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Book prices and cultural works in general are cheaper in Iran than in other countries.
Book prices and cultural works in general are cheaper in Iran than in other countries.

New Chapter in Iran’s Publishing Industry

Iran’s publishing industry is witnessing fundamental changes, with the introduction of new technologies. The purchase and use of these technologies have raised the costs for publishers, leading to higher publishing cost and book prices

New Chapter in Iran’s Publishing Industry

Iran’s publishing industry is witnessing fundamental changes, with the introduction of new technologies.
This was announced by Mostafa Moghassemi, sales manager of Hoopa Publications—a successful publisher for children and young adults.
In an interview with Financial Tribune at the 30th Tehran International Book Fair last week, Moghassemi shared his views on the reasons behind the rising prices and ongoing issues in Iran’s book and publishing industry.
The current book fair opened at the new Shahr-e-Aftab (Sun City) complex in south Tehran on May 3 and will run through May 13.
According to the Book House Institute, the average book price in the last Iranian year (March 2016-17) increased by 13% year-on-year, going up from 140,000 rials ($3.7) to 158,440 rials ($4.2).
During this period, about 14,011 books, including 2,255 for children and young adults, and 9,497 general books, were published.
Most of the publications took place in Tehran, accounting for 77.11% of the total sum. The provinces of Khorasan Razavi and Qom followed, Mehr News Agency reported.
Moghassemi noted that the purchase and use of these technologies have raised the costs for publishers, leading to higher publishing cost and book prices.
Nonetheless, he believes that book prices and cultural works in general are cheaper in Iran than in other countries.
“Considering the difficult economic situation facing Iranians, they inevitably have grown very choosy about what to buy,” he said.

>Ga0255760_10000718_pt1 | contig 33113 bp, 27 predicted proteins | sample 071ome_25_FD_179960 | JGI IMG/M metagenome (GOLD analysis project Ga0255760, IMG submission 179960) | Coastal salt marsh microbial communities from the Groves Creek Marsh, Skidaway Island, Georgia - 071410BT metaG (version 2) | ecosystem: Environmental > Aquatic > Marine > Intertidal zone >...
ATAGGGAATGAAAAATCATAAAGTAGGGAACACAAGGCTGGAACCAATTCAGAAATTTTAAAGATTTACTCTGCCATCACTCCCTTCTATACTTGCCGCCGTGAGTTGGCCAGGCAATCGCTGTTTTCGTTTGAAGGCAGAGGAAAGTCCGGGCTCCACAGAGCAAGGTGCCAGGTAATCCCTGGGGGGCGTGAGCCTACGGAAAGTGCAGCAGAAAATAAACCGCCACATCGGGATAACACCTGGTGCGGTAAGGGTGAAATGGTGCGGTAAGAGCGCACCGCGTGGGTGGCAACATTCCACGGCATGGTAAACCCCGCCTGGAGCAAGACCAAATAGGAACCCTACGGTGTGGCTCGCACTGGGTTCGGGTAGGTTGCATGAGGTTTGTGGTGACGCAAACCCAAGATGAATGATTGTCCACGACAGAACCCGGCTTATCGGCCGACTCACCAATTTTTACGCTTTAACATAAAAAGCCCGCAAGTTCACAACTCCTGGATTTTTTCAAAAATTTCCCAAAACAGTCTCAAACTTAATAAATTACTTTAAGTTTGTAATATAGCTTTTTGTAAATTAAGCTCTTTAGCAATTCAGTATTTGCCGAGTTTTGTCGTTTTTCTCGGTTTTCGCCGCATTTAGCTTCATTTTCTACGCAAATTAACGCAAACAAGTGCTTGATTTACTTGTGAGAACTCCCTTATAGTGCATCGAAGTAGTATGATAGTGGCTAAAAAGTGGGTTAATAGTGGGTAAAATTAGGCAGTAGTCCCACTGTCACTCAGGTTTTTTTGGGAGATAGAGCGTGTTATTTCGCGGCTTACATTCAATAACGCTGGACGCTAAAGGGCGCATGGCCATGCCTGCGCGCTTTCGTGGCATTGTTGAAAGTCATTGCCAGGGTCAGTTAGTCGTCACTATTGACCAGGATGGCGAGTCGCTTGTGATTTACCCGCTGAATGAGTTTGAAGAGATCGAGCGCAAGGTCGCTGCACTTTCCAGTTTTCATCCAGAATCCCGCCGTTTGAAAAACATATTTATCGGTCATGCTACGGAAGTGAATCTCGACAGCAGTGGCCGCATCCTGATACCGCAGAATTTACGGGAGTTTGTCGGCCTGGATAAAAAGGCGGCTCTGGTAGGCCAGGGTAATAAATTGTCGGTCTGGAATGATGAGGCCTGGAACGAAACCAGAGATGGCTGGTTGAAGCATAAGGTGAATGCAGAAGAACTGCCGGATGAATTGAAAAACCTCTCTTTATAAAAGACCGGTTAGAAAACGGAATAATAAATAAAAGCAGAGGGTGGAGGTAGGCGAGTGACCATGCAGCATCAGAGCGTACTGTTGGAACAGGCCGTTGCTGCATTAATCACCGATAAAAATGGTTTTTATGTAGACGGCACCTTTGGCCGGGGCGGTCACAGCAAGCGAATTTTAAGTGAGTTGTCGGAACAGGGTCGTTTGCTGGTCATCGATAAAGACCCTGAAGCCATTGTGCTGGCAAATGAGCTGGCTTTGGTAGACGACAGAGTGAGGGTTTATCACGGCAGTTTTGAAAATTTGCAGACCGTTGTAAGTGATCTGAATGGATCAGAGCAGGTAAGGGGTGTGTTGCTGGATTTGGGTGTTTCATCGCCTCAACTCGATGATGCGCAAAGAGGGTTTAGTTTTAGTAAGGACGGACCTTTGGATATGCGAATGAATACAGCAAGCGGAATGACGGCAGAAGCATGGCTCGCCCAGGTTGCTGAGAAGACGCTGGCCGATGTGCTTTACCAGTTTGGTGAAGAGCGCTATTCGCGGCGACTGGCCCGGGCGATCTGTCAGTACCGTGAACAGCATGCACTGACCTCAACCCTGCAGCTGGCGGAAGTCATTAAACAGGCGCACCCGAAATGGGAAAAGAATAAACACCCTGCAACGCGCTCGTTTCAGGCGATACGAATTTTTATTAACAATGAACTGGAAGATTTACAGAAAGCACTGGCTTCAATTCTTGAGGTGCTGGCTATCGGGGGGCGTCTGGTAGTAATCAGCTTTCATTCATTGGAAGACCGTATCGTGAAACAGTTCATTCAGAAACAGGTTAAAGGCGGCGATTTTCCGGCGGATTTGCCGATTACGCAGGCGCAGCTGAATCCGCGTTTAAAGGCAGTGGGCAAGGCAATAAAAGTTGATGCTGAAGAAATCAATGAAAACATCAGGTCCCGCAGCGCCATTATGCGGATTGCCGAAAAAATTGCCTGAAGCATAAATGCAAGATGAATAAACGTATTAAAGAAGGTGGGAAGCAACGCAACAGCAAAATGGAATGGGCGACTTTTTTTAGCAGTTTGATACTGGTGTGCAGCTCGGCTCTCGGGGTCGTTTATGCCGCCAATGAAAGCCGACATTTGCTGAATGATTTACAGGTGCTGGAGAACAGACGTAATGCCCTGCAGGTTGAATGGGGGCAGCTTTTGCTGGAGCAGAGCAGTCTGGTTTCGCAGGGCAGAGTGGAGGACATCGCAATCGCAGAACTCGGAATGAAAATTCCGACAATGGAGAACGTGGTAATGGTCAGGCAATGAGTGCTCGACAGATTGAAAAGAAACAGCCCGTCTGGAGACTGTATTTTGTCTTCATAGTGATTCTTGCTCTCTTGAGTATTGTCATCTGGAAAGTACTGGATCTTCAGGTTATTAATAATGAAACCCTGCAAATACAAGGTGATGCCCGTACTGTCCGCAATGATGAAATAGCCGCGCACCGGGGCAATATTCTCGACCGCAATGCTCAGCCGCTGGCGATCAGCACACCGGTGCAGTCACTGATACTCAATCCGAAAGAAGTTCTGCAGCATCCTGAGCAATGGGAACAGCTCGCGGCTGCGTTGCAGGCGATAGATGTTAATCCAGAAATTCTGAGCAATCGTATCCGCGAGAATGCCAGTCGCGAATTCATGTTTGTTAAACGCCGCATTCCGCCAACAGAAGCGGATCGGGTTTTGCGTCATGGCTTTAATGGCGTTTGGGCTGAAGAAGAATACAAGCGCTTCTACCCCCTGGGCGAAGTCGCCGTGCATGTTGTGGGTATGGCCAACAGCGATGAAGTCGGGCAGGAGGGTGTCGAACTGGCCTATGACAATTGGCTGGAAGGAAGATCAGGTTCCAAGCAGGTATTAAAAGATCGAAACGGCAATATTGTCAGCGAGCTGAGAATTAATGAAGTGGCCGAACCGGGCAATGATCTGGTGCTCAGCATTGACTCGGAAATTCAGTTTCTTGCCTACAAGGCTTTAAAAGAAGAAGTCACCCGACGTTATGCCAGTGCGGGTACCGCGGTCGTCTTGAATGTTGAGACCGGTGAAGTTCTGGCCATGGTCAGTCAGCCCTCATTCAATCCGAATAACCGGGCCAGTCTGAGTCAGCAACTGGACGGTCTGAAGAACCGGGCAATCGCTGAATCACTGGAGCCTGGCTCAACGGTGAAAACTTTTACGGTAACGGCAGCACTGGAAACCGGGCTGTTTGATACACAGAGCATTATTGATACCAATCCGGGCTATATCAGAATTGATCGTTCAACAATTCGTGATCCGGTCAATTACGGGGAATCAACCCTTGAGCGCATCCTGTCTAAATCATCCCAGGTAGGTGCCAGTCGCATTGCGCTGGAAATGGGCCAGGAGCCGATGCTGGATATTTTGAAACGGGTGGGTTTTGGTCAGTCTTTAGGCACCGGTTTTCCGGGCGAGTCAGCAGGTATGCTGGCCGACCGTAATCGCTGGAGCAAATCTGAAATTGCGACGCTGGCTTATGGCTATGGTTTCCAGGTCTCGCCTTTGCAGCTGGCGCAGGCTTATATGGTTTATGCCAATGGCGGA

“This is while Iranian publications have been trying to improve the quality of their products in recent years, using skilled authors, translators, illustrators and cover designers, which in turn needs more investment and ultimately results in higher expenses.”
Speaking of rising prices, it is noteworthy that despite government efforts to rein in Iran’s double-digit inflation, the rate is still relatively high, meaning all producers need to raise their prices in line with the higher costs.
Iran’s inflation rate went below 10% for the rolling year ending June 20. This was the first time the country was experiencing single-digit inflation in about a quarter century.
According to the Central Bank of Iran’s latest report, the average goods and services Consumer Price Index for urban areas in the 12 months ending April 20, which marks the end of the first Iranian month of Farvardin, increased by 9.5% compared with last year’s corresponding period.

  Hit by Sanctions
Over the past years, international sanctions imposed on Iran over its nuclear program also hit Iranian publishers, as quality paper became costlier with the tightening of import channels.
This was largely because Iran has always relied on imports to meet the domestic publishing industry’s demand for paper.
According to the Association of Paper and Paperboard Sellers, domestic production of paper can only meet 25% of the country’s requirements due to its low quality.
After the implementation of Iran’s nuclear deal with world powers, which led to the removal of sanctions, the situation improved to some extent but amid lingering issues surrounding Iran’s international banking relations, it is still difficult to work out transactions with many countries, especially those in Europe, when it comes to paper procurement.
“These issues have made the paper market in our country unstable,” Moghassemi said.
According to Mahmoud Reza Barazesh, an official with the Ministry of Culture and Islamic Guidance, 130,000 tons of paper were imported in the fiscal March 2015-16. He puts domestic paper consumption at 1.5-2 million tons annually.

 Focus on Reading Culture
Moghassemi said that although people’s low purchasing power in recent years has had an undeniable role in plunging many Iranian industries into recession, this is not the case with the publishing industry.  
He pointed out that many Iranians tend to spend a lot on things other than books, as there’s a general lack of reading culture in the country.
In another interview we had late last year, Farzad Farbod, the head of Parian Publications, said lack of reading culture and poor efforts by state cultural organizations to address this issue are to blame for the abysmal state of the Iranian publishing industry.
Noting that print runs of as low as 1,000 make the prices of books published in Iran much higher than those in other countries, Farbod said, “In our country, books might wait for years before getting sold, which means publishers also have to wait for years to recoup their investment. As a result, the prices of re-printed books go up, at times 50% higher than the first edition.”

 

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